Liquid Layers

liquid-density-oil-water

Stacking things is easy! Books, boxes, blocks, coins…you’ve probably stacked ALL of these things at one point. But what about liquid?

Surely you can’t stack water, honey, or oil…right? WRONG!

Learn how to layer liquids based on density using a seven-layer density column. You can even add food coloring to make a layered rainbow!

*Get an Adult* Lamp oil is highly flammable and you should NEVER light it!

Materials:

Instructions:

  1. Measure about 8 ounces of each liquid (honey, corn syrup, dish soap, water, vegetable oil, rubbing alcohol, and lamp oil) into seven plastic cups. If desired, color the rubbing alcohol and corn syrup with a few drops of food coloring to make a “rainbow” of liquid. The following is the order of liquid layers starting from the bottom and going to the top: honey, corn syrup, dish soap, water, vegetable oil, rubbing alcohol, and lamp oil.
  2. First, pour the honey into your glass cylinder. Make sure you pour the liquids carefully into the center of the cylinder. Also, it is important that the honey doesn’t touch the sides of the cylinder while you are pouring. Additionally, let each layer settle before adding the next one. TAKE YOUR TIME!
  3. Next, pour the corn syrup. Don’t let the corn syrup touch the sides of the cylinder as you pour. Pour slowly and evenly.
  4. Repeat this process with the Dawn dish soap.
  5. From this point on, it’s okay for the liquids to touch the sides of the cylinder. Now it’s time for the water. Dip the tip of the food baster into the cup of water, squeeze the bulb, suck up some water. Rest the tip of your food baster on the inside wall of the glass cylinder and slowly squeeze the bulb to let water drip down to create another layer of liquid.
  6. Using the baster again, draw up some vegetable oil. Then, rest it against the inside wall of the cylinder and squeeze the bulb slowly to let the vegetable oil trickle down.
  7. Wash the baster with soap and water in the sink. Color the rubbing alcohol with food coloring and use the baster to add this liquid to the cylinder. Use the same technique shown in steps 5 and 6.
  8. Rinse the food baster in the sink. Make sure you are away from any open flame. Use the food baster to draw up lamp oil. Keep your finger over the tip of the baster since the lamp oil leaks easily. Slowly add the lamp oil to the cylinder, applying the same process from steps 5 through 7. This is the final layer of liquid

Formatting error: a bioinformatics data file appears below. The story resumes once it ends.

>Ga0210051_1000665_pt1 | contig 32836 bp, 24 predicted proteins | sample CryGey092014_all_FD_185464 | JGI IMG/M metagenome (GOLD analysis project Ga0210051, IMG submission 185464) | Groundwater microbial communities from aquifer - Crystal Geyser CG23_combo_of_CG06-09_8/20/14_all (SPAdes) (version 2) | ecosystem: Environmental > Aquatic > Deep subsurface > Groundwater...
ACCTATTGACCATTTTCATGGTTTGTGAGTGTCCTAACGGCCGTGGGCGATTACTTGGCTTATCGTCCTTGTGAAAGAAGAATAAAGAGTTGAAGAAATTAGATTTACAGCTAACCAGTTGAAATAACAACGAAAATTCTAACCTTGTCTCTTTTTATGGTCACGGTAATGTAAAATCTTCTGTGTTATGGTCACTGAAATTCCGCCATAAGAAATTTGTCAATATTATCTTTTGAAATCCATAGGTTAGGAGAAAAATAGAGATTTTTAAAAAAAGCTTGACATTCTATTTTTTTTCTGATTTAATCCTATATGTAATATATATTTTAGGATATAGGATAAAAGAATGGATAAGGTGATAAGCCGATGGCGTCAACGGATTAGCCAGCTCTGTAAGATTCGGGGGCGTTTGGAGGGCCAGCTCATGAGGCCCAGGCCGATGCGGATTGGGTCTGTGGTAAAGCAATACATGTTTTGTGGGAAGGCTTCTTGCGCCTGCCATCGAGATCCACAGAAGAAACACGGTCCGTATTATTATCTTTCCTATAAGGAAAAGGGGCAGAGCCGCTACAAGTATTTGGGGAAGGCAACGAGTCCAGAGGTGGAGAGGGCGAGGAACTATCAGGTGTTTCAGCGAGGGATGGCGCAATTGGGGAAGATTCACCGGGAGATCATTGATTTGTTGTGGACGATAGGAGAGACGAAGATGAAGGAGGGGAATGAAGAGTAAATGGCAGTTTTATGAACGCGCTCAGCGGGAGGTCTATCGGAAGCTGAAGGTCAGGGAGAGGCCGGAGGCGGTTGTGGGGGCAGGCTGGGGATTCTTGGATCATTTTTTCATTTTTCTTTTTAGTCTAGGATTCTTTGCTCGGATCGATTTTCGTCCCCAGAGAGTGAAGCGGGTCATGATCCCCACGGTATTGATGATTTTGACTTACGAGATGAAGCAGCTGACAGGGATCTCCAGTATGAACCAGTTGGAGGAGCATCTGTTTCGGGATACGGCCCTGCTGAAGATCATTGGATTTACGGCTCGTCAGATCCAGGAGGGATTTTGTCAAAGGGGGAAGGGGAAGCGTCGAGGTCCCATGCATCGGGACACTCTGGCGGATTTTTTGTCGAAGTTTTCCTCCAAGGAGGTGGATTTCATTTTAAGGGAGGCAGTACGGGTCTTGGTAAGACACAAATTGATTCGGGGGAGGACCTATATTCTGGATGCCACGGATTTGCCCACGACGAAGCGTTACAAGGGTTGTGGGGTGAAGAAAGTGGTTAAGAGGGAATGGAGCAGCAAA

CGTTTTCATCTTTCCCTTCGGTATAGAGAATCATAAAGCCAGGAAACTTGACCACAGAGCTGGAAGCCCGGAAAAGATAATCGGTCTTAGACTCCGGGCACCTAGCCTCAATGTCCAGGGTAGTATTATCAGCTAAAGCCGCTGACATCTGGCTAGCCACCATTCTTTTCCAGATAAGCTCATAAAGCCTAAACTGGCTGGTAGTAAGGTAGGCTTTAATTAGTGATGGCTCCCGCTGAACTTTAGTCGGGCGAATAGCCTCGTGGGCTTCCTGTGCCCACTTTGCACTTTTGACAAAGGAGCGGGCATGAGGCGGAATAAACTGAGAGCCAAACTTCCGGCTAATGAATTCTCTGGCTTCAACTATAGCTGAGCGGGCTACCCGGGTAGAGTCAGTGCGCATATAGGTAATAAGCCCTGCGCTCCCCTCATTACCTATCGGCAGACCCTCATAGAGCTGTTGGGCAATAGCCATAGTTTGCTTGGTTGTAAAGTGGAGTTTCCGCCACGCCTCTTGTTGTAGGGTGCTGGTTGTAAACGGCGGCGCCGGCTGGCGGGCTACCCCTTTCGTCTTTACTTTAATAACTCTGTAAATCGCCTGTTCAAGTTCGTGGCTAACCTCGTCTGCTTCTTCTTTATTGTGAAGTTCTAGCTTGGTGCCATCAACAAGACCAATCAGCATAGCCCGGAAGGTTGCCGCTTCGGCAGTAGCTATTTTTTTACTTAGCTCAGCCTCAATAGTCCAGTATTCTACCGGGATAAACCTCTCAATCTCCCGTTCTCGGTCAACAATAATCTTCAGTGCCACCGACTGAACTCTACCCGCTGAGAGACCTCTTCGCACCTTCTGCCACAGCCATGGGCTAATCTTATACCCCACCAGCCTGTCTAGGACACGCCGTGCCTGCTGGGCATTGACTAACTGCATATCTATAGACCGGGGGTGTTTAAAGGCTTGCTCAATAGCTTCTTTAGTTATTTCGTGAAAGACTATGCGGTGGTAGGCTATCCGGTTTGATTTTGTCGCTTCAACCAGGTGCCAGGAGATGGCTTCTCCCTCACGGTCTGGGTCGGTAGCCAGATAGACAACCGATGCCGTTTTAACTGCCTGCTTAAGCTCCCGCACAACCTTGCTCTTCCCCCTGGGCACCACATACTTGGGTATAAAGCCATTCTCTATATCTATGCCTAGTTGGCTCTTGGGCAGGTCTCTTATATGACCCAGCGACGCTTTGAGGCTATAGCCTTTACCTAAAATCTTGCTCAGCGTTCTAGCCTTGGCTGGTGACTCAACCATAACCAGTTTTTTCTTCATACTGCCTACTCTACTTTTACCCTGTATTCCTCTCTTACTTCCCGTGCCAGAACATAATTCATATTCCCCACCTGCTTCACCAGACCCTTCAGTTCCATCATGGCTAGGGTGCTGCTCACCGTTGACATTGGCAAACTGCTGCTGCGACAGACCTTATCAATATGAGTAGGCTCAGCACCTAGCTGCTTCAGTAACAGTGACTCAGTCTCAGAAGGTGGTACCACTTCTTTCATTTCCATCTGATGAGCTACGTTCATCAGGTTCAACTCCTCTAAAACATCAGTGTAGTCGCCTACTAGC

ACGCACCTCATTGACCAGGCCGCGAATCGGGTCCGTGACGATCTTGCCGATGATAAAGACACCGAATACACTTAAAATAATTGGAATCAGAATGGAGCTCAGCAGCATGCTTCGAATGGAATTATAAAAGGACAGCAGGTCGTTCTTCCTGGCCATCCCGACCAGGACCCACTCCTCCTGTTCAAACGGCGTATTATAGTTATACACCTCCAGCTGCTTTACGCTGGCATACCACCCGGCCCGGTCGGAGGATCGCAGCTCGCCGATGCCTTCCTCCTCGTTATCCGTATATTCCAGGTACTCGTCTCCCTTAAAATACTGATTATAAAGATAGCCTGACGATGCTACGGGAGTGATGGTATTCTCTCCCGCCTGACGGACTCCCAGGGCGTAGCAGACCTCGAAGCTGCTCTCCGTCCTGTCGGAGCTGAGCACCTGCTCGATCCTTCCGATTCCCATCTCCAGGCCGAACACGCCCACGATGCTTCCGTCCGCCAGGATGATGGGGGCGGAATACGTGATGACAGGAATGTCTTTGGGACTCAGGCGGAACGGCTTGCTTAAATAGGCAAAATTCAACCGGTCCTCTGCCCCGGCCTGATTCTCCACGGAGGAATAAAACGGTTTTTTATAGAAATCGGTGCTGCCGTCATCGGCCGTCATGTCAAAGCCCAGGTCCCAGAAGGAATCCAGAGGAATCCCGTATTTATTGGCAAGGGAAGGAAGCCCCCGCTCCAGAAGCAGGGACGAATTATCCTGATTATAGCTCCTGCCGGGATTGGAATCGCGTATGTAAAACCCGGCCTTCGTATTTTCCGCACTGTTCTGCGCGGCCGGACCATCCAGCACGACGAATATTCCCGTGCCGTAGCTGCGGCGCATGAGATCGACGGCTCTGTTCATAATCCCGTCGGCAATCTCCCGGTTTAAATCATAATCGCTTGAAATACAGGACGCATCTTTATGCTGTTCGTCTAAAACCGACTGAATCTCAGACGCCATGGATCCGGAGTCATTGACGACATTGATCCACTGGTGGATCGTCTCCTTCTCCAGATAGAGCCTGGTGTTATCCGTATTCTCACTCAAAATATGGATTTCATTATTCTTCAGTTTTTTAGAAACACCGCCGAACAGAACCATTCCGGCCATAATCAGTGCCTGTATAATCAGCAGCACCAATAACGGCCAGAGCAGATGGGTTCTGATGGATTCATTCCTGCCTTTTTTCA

Tips and Tricks:

  • Take a few items from around the house (e.g. keys, peanuts, raisins, bouncy ball, paper clip, staple) and carefully drop each item into the center of the glass cylinder. Notice how some items stay near the top of the liquid layers, while others sink down. This is due the different density of each object. If the liquid is more dense than the object, the object stays on top of that liquid. However, if the layer is less dense, the object sinks until it meets a liquid that is more dense.
  • Using the kitchen scale, weigh equal portions of each liquid from your column. You will find that the mass of the liquids relate to their level in the column. For example, honey weighs more than corn syrup. Therefore, density and weight are related.

Explanation:

Density is a measure of how much mass is contained in a unit volume. In other words, density equals mass divided by volume. Mass is a measure of how much stuff there is in a substance, while density is a measure of how tightly this stuff is packed. If the mass increases and the volume stays the same, the density goes up. Conversely, if the mass decreases and the volume remains the same, the density goes down. Liquids with less mass (like rubbing alcohol or lamp oil) are less dense.

Each liquid has a density number, typically measured in grams per cubic centimeter. For example, water has a density of 1.0 grams per cubic centimeter, while rubbing alcohol has a density of 0.79 grams per cubic centimeter.

 

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Image Attribute:
By Victor Blacus (Victor Blacus) [GFDL (http://www.gnu.org/copyleft/fdl.html) or CC BY-SA 4.0-3.0-2.5-2.0-1.0 (https://creativecommons.org/licenses/by-sa/4.0-3.0-2.5-2.0-1.0)], via Wikimedia Commons

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